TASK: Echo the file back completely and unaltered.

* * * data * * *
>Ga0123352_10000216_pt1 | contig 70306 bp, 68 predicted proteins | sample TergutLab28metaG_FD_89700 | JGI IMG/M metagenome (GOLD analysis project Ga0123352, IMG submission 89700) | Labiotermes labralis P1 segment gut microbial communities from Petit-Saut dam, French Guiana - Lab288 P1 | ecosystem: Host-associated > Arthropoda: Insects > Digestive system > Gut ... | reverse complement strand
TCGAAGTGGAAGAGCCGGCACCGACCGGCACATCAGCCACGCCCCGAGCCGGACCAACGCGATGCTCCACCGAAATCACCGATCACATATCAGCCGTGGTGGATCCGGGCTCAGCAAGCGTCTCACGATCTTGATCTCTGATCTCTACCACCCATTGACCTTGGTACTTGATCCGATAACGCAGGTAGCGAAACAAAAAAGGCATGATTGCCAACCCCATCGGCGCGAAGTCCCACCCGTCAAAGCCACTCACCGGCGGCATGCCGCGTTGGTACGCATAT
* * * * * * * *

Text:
>Ga0123352_10000216_pt1 | contig 70306 bp, 68 predicted proteins | sample TergutLab28metaG_FD_89700 | JGI IMG/M metagenome (GOLD analysis project Ga0123352, IMG submission 89700) | Labiotermes labralis P1 segment gut microbial communities from Petit-Saut dam, French Guiana - Lab288 P1 | ecosystem: Host-associated > Arthropoda: Insects > Digestive system > Gut ... | reverse complement strand
TCGAAGTGGAAGAGCCGGCACCGACCGGCACATCAGCCACGCCCCGAGCCGGACCAACGCGATGCTCCACCGAAATCACCGATCACATATCAGCCGTGGTGGATCCGGGCTCAGCAAGCGTCTCACGATCTTGATCTCTGATCTCTACCACCCATTGACCTTGGTACTTGATCCGATAACGCAGGTAGCGAAACAAAAAAGGCATGATTGCCAACCCCATCGGCGCGAAGTCCCACCCGTCAAAGCCACTCACCGGCGGCATGCCGCGTTGGTACGCATAT